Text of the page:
The Republic's bad bank Nama has written off debts totalling €1.5bn (£1.17bn) owed by 80 debtors to the agency, it has emerged.
That is according to Ireland's Finance Minister Michael Noonan, who said that the €1.5bn write-off equated to 2% of the original debt acquired by Nama from lenders. In a written Dail response to Michael McGrath TD, minister Noonan stated that "debt is only written off where all of the underlying assets have been realised, there are no further assets to be realised nor any additional recourse available to Nama to recover borrowings from the debtor".
Mr Noonan said: "Nama enters into such arrangements with debtors where it is expected that the exit arrangement will maximise the return to the state. I am advised that this may include debt compromise or settlement arrangements for a fixed number of years post-exit."
The minister also stated that, "in certain cases, where the debtor has met certain stringent or 'stretch' targets set by Nama, an arrangement may be entered into with that debtor to release them from their personal exposure, where there is no further prospect of recovery of borrowings from that debtor."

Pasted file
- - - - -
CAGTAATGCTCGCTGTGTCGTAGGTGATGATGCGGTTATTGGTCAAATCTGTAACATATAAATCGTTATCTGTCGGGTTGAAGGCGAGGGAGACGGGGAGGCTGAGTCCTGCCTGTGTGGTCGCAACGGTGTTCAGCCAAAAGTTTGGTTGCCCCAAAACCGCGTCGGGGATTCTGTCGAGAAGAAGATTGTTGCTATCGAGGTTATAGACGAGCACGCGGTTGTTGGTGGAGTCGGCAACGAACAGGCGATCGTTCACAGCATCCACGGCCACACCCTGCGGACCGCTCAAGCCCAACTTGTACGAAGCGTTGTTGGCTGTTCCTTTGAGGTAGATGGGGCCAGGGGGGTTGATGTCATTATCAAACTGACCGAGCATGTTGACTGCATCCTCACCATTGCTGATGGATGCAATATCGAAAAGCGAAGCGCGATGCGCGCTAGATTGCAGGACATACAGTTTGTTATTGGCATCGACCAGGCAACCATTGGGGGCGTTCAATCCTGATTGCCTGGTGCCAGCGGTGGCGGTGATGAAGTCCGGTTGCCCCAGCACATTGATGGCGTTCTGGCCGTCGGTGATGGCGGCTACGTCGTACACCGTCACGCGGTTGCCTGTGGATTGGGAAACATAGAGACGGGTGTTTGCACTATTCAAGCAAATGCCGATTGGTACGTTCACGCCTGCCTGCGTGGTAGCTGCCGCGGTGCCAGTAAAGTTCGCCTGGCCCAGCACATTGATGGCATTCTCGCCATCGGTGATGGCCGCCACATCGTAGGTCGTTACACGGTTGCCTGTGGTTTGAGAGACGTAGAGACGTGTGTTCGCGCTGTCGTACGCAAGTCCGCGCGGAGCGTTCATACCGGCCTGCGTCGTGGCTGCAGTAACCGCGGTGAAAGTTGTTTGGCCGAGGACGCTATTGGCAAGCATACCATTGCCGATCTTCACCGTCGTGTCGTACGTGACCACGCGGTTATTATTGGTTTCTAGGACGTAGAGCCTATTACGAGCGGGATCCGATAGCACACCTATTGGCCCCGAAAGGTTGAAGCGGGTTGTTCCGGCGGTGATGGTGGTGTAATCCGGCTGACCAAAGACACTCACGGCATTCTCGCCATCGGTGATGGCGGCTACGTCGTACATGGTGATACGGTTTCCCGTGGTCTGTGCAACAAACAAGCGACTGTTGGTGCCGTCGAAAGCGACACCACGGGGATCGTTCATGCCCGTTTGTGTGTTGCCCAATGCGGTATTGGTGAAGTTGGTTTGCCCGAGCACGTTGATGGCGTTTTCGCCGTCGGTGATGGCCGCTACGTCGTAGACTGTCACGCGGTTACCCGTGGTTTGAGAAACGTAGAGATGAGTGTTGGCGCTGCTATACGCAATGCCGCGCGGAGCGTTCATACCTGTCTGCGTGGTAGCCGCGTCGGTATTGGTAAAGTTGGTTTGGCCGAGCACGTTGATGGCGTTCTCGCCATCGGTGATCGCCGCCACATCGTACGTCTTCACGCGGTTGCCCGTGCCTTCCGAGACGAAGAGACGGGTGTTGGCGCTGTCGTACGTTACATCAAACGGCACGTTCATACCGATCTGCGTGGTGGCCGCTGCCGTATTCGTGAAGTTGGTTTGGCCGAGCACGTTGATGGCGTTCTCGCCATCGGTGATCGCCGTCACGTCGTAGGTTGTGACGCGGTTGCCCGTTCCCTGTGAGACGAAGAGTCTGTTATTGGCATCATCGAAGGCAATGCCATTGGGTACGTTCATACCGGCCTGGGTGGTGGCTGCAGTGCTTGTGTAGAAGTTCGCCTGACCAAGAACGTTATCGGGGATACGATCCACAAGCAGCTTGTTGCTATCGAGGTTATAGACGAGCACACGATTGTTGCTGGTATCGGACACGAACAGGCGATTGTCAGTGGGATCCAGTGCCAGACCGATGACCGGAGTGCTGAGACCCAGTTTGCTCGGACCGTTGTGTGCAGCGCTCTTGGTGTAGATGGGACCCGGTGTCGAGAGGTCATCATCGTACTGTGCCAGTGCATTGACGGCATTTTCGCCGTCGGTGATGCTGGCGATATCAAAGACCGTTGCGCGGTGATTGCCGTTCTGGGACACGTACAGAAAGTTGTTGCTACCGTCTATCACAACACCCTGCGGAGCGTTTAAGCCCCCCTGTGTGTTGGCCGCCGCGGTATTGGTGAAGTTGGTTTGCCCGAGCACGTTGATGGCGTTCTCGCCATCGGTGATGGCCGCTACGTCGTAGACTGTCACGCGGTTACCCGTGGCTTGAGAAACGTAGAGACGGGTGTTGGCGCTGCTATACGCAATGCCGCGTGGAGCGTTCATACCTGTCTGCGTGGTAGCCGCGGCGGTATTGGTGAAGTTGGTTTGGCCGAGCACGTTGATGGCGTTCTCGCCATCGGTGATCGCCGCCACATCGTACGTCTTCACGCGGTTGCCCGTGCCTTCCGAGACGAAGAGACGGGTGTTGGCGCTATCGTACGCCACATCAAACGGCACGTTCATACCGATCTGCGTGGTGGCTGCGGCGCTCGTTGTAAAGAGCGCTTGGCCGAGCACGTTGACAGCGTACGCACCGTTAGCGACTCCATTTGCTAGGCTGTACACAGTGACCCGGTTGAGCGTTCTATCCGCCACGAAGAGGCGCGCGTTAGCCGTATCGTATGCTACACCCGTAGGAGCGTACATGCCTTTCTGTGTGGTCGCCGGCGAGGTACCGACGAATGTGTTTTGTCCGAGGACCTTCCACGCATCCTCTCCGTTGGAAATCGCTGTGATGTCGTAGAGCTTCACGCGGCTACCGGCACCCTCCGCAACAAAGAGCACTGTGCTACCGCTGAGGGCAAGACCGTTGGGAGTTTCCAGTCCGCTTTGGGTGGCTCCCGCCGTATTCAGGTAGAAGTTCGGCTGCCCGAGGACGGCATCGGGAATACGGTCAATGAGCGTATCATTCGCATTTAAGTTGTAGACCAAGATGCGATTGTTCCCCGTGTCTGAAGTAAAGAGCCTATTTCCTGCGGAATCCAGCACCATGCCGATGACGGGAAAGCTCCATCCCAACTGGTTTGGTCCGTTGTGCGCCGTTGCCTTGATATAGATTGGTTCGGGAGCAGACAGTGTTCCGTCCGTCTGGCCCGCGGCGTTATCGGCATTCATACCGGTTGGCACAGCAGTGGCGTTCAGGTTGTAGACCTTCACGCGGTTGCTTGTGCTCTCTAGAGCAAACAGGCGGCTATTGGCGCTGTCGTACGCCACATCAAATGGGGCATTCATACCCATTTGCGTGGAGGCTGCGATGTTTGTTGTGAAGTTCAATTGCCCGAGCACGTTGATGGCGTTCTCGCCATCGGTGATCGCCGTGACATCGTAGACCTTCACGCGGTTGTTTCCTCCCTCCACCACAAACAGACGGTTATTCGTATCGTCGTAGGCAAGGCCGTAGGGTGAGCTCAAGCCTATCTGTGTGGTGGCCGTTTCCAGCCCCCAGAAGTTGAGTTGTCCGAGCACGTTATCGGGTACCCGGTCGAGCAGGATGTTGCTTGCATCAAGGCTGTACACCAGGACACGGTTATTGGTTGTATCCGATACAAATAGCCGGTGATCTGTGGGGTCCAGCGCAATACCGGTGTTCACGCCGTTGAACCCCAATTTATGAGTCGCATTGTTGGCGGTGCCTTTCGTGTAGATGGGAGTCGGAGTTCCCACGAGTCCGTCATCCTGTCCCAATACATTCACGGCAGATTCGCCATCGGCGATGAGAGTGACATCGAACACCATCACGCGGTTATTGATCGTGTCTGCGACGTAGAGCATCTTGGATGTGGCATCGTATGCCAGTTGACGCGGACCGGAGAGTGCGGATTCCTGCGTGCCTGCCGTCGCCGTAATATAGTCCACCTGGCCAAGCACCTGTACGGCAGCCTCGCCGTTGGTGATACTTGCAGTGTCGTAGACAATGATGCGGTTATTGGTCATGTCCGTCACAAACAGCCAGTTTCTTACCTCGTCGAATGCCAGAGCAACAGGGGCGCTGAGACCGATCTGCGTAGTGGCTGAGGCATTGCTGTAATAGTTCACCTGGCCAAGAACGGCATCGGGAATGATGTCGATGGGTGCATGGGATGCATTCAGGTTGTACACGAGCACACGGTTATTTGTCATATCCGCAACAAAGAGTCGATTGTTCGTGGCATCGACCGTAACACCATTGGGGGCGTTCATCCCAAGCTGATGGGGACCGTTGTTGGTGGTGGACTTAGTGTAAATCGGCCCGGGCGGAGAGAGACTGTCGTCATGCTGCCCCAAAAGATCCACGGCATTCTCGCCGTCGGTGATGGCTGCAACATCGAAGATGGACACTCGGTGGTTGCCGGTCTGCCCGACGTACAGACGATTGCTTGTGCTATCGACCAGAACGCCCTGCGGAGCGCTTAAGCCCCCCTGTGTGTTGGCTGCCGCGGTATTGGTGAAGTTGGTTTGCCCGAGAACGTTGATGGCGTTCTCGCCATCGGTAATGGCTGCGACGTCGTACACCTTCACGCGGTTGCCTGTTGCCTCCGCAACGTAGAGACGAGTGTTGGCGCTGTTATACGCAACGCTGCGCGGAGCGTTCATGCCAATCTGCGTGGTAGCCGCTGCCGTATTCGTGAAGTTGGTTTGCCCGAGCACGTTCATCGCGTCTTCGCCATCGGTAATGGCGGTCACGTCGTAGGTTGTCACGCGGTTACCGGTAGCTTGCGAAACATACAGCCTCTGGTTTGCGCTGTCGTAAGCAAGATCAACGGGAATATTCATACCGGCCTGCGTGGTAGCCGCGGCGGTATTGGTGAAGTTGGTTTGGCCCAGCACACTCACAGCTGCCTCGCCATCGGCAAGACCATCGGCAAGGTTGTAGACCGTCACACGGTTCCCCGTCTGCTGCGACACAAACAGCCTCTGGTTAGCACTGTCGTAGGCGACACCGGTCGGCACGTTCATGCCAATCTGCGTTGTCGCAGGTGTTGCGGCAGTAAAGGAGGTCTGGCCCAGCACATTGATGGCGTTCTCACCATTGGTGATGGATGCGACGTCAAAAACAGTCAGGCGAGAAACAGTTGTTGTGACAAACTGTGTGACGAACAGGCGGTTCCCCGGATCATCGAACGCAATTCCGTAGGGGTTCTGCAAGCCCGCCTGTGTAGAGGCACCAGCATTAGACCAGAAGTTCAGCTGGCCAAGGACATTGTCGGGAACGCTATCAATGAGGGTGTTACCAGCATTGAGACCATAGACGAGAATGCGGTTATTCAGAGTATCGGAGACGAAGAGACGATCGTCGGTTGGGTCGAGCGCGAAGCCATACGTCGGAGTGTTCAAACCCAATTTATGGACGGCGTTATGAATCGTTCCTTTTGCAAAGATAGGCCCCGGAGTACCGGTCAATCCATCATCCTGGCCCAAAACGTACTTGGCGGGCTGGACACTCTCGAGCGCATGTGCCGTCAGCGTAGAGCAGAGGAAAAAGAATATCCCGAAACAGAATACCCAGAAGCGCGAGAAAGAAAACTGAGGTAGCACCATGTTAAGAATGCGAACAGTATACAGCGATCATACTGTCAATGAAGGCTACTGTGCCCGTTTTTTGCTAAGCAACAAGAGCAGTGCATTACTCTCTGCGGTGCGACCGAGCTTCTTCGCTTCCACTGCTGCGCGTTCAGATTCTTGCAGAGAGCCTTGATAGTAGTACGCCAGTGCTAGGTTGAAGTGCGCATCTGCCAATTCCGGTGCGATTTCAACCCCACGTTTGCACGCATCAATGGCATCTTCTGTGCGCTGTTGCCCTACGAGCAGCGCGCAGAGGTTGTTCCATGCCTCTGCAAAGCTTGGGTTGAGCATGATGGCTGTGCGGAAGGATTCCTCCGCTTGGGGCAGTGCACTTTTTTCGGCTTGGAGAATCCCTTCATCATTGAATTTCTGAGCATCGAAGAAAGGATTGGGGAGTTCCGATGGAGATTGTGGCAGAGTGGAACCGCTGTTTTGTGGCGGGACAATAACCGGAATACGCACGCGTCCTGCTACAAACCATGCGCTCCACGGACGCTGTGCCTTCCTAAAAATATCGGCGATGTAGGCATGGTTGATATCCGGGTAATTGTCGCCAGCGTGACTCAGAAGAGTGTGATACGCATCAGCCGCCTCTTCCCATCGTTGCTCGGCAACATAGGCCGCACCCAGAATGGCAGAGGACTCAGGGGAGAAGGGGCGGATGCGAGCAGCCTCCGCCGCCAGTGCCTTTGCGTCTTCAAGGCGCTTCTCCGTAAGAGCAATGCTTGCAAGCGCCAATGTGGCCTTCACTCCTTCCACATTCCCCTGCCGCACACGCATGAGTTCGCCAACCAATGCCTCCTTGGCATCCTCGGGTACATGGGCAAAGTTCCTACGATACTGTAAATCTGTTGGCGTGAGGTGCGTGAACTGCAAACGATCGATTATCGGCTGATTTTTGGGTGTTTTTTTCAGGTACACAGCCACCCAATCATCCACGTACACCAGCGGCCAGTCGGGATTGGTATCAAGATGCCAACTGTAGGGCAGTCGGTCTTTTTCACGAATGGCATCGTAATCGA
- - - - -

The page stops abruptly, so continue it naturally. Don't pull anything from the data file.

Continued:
He pointed out that "such arrangements have no impact on the return to Nama in cases where no value can be recovered through the personal guarantees".
Mr Noonan added that "Nama has leveraged personal guarantees to obtain more than €900m in additional security for its loans, primarily by obtaining charges over previously unencumbered assets and through the reversal of prior asset transfers".
Details relating to the €1.5bn write-off are to be part of the Nama 2015 annual report due to be published later this month.
More than half of Nama debtors with debts of €18.5bn (£14.5bn)have exited the agency. It initially paid €31.8bn (£25bn) for a €74bn (£58bn) loan book.